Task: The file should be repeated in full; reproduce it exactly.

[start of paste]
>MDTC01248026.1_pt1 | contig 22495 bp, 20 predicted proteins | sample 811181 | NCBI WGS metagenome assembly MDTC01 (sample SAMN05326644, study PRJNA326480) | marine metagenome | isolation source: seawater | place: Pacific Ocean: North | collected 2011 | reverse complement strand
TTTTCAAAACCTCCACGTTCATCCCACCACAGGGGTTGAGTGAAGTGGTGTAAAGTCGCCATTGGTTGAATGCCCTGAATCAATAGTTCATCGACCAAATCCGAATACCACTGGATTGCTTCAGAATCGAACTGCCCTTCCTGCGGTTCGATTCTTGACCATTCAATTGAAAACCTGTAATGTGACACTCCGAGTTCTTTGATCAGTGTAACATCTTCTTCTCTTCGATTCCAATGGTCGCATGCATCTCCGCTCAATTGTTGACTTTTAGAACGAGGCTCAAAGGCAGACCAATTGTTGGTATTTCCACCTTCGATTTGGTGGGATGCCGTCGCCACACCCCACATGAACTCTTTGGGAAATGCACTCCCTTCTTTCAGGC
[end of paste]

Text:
>MDTC01248026.1_pt1 | contig 22495 bp, 20 predicted proteins | sample 811181 | NCBI WGS metagenome assembly MDTC01 (sample SAMN05326644, study PRJNA326480) | marine metagenome | isolation source: seawater | place: Pacific Ocean: North | collected 2011 | reverse complement strand
TTTTCAAAACCTCCACGTTCATCCCACCACAGGGGTTGAGTGAAGTGGTGTAAAGTCGCCATTGGTTGAATGCCCTGAATCAATAGTTCATCGACCAAATCCGAATACCACTGGATTGCTTCAGAATCGAACTGCCCTTCCTGCGGTTCGATTCTTGACCATTCAATTGAAAACCTGTAATGTGACACTCCGAGTTCTTTGATCAGTGTAACATCTTCTTCTCTTCGATTCCAATGGTCGCATGCATCTCCGCTCAATTGTTGACTTTTAGAACGAGGCTCAAAGGCAGACCAATTGTTGGTATTTCCACCTTCGATTTGGTGGGATGCCGTCGCCACACCCCACATGAACTCTTTGGGAAATGCACTCCCTTCTTTCAGGC